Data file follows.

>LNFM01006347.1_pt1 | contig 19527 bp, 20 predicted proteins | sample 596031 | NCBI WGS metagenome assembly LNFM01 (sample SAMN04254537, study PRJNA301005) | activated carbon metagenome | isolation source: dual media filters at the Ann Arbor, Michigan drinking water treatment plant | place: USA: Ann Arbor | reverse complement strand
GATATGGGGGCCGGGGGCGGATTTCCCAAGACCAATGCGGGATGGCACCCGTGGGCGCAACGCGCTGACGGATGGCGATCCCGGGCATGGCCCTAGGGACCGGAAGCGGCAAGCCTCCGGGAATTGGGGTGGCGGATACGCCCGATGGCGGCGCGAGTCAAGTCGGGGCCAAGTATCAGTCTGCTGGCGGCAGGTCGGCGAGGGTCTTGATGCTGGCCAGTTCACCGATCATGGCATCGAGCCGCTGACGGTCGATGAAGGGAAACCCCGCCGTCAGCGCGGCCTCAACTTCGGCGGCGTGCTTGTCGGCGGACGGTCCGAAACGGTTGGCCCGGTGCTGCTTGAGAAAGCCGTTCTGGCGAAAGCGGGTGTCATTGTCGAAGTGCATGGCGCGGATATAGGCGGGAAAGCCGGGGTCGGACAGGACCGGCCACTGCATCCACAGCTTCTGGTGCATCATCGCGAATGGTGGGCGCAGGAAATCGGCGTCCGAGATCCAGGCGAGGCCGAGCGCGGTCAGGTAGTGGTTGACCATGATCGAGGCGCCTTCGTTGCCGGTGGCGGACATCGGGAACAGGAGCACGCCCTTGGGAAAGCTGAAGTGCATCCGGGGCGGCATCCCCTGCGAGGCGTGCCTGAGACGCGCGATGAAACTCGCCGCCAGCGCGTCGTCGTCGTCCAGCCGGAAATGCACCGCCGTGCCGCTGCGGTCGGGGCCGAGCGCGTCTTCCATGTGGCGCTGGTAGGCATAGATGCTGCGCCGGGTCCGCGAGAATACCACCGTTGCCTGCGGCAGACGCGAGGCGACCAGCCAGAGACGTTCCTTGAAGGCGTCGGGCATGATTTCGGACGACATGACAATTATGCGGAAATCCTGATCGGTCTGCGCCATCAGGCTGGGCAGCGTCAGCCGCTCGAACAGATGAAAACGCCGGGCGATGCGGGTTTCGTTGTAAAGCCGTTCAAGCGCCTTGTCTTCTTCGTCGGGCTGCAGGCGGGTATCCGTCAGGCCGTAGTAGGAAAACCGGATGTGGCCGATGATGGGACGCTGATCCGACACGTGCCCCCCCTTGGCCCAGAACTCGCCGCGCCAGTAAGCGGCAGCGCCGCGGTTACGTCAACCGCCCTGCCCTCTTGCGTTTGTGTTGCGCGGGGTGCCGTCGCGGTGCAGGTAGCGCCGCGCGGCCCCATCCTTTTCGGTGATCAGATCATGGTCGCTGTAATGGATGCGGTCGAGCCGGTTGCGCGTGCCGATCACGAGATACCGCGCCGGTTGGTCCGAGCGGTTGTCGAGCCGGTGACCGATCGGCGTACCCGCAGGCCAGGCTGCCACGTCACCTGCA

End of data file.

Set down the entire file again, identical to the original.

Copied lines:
>LNFM01006347.1_pt1 | contig 19527 bp, 20 predicted proteins | sample 596031 | NCBI WGS metagenome assembly LNFM01 (sample SAMN04254537, study PRJNA301005) | activated carbon metagenome | isolation source: dual media filters at the Ann Arbor, Michigan drinking water treatment plant | place: USA: Ann Arbor | reverse complement strand
GATATGGGGGCCGGGGGCGGATTTCCCAAGACCAATGCGGGATGGCACCCGTGGGCGCAACGCGCTGACGGATGGCGATCCCGGGCATGGCCCTAGGGACCGGAAGCGGCAAGCCTCCGGGAATTGGGGTGGCGGATACGCCCGATGGCGGCGCGAGTCAAGTCGGGGCCAAGTATCAGTCTGCTGGCGGCAGGTCGGCGAGGGTCTTGATGCTGGCCAGTTCACCGATCATGGCATCGAGCCGCTGACGGTCGATGAAGGGAAACCCCGCCGTCAGCGCGGCCTCAACTTCGGCGGCGTGCTTGTCGGCGGACGGTCCGAAACGGTTGGCCCGGTGCTGCTTGAGAAAGCCGTTCTGGCGAAAGCGGGTGTCATTGTCGAAGTGCATGGCGCGGATATAGGCGGGAAAGCCGGGGTCGGACAGGACCGGCCACTGCATCCACAGCTTCTGGTGCATCATCGCGAATGGTGGGCGCAGGAAATCGGCGTCCGAGATCCAGGCGAGGCCGAGCGCGGTCAGGTAGTGGTTGACCATGATCGAGGCGCCTTCGTTGCCGGTGGCGGACATCGGGAACAGGAGCACGCCCTTGGGAAAGCTGAAGTGCATCCGGGGCGGCATCCCCTGCGAGGCGTGCCTGAGACGCGCGATGAAACTCGCCGCCAGCGCGTCGTCGTCGTCCAGCCGGAAATGCACCGCCGTGCCGCTGCGGTCGGGGCCGAGCGCGTCTTCCATGTGGCGCTGGTAGGCATAGATGCTGCGCCGGGTCCGCGAGAATACCACCGTTGCCTGCGGCAGACGCGAGGCGACCAGCCAGAGACGTTCCTTGAAGGCGTCGGGCATGATTTCGGACGACATGACAATTATGCGGAAATCCTGATCGGTCTGCGCCATCAGGCTGGGCAGCGTCAGCCGCTCGAACAGATGAAAACGCCGGGCGATGCGGGTTTCGTTGTAAAGCCGTTCAAGCGCCTTGTCTTCTTCGTCGGGCTGCAGGCGGGTATCCGTCAGGCCGTAGTAGGAAAACCGGATGTGGCCGATGATGGGACGCTGATCCGACACGTGCCCCCCCTTGGCCCAGAACTCGCCGCGCCAGTAAGCGGCAGCGCCGCGGTTACGTCAACCGCCCTGCCCTCTTGCGTTTGTGTTGCGCGGGGTGCCGTCGCGGTGCAGGTAGCGCCGCGCGGCCCCATCCTTTTCGGTGATCAGATCATGGTCGCTGTAATGGATGCGGTCGAGCCGGTTGCGCGTGCCGATCACGAGATACCGCGCCGGTTGGTCCGAGCGGTTGTCGAGCCGGTGACCGATCGGCGTACCCGCAGGCCAGGCTGCCACGTCACCTGCA